Skip to main content

The retinae as windows to the brain: An oscillatory vision

Objective

Several sophisticated image processing circuits have been discovered in the animal retina, many of which manifest massive neural synchrony. A major insight is that this type of synchrony often translates to high-frequency activity on a macroscopic level, but electroretinography (ERG) has not been tapped to examine this potential in humans. Bolstered by our compelling results combining ERG with magnetoencephalography (MEG), this project will address several open questions with respect to human visual processing:

1) Could variable retinal timing be linked to intrinsic image properties and pass on phase variance downstream to visual cortex? Our data suggests the retina responds to moving gratings and natural imagery with non-phase-locked high gamma oscillations (>65 Hz) just like visual cortex, and that slower ERG potentials exhibit strong phase-locking within stimuli but large phase variance across stimuli.

2) Do such retinal gamma band responses, both evoked and induced, directly drive some cortical gamma responses? Pilot data suggests that it can, through retinocortical coherence, our novel ERG-MEG mapping technique.

3) Several kinds of motion have now been shown to elicit massive synchrony in mammalian retina circuits. Does this also result in macroscopic high-frequency activity? If so, our experiments will finally reveal and characterize motion detection by the human retina.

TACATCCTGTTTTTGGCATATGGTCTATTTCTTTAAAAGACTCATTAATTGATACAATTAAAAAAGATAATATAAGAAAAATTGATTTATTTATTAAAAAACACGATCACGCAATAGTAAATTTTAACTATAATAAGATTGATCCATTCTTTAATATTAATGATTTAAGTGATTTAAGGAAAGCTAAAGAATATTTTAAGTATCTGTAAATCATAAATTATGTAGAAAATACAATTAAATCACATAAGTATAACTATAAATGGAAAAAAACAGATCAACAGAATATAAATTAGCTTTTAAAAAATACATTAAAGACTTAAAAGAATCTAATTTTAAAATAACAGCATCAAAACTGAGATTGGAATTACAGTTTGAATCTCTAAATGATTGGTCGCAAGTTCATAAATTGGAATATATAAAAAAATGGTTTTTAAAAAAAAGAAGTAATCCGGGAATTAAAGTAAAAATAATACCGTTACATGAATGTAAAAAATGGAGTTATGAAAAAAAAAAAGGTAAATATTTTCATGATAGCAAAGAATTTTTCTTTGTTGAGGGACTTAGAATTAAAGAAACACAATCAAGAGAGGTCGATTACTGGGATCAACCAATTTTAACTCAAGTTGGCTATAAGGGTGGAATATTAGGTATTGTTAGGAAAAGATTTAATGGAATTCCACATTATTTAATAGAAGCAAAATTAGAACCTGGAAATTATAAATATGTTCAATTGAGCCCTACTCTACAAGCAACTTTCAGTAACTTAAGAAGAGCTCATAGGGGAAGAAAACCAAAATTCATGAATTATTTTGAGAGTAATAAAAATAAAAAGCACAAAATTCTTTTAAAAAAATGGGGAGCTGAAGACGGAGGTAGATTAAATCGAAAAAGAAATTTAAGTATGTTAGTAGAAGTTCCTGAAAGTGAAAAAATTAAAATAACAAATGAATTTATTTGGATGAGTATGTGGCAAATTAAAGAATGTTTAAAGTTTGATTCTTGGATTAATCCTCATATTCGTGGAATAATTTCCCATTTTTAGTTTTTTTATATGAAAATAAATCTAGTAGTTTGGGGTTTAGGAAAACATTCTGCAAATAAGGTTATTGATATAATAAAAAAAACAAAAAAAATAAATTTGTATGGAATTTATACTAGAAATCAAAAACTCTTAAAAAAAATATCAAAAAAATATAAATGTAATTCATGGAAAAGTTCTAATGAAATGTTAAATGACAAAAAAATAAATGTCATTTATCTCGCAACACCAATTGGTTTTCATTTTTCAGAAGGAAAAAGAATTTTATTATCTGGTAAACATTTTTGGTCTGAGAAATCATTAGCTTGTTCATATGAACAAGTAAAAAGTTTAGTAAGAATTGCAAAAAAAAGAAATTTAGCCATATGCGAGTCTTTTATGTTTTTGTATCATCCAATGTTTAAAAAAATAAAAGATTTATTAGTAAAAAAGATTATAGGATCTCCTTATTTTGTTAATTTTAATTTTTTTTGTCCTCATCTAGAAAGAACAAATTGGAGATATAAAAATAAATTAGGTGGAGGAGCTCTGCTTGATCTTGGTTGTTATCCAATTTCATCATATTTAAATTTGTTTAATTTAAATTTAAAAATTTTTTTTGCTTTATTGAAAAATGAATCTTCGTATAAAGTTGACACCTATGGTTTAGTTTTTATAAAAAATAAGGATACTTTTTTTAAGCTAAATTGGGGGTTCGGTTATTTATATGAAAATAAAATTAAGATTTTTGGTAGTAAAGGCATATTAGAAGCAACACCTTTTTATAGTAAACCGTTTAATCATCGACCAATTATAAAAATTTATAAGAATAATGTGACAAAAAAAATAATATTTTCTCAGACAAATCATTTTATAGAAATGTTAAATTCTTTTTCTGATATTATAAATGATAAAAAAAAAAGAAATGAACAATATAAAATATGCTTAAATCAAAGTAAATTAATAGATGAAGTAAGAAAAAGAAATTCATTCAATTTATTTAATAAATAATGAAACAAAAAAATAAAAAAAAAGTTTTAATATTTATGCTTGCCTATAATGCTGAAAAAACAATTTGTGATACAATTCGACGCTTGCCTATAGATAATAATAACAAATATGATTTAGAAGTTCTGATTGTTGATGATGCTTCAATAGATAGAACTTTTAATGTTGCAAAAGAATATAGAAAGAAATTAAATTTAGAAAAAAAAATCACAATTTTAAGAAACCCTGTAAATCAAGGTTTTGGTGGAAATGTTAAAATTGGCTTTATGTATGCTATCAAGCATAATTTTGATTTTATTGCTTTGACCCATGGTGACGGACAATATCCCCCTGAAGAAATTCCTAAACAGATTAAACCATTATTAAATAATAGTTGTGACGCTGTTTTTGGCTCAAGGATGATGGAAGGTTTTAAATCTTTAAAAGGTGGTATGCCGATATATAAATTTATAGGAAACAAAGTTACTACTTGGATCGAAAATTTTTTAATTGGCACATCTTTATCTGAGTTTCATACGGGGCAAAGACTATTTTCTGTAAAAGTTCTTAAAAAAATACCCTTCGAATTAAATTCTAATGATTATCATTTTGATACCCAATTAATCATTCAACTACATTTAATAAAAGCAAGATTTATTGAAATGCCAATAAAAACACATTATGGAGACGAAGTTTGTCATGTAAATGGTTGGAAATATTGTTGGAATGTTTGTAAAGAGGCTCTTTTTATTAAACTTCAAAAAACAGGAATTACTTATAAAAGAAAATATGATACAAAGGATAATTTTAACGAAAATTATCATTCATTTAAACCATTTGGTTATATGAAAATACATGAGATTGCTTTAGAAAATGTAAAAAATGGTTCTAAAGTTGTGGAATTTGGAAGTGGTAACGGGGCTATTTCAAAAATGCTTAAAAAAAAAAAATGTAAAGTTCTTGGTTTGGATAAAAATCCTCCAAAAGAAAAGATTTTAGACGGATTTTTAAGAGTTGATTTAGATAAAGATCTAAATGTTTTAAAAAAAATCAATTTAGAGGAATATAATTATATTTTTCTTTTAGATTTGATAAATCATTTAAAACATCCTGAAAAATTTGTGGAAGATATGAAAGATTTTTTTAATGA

4) Do efferent pathways to the retina exist in humans? We discovered that the ERG exhibits eyes-closed alpha waves strikingly similar to the classic EEG phenomenon and, leveraging our retinocortical coherence technique, that this activity is likely driven by contralateral occipital cortex. Then, can retinal responses be influenced by ongoing cortical activity?

Characterizing retinocortical interaction represents a complete paradigm shift that will be imperative for our understanding of neural synchrony in the human nervous system and enable several groundbreaking new avenues for research.

Field of science

  • /engineering and technology/electrical engineering, electronic engineering, information engineering/electronic engineering/sensors/optical sensors
  • /natural sciences/computer and information sciences/data science/data processing
  • /medical and health sciences/clinical medicine/ophthalmology
  • /natural sciences/biological sciences/neurobiology

Call for proposal

ERC-2014-STG
See other projects for this call

Funding Scheme

ERC-STG - Starting Grant

Host institution

AARHUS UNIVERSITET
Address
Nordre Ringgade 1
8000 Aarhus C
Denmark
Activity type
Higher or Secondary Education Establishments
EU contribution
€ 1 499 850

Beneficiaries (1)

AARHUS UNIVERSITET
Denmark
EU contribution
€ 1 499 850
Address
Nordre Ringgade 1
8000 Aarhus C
Activity type
Higher or Secondary Education Establishments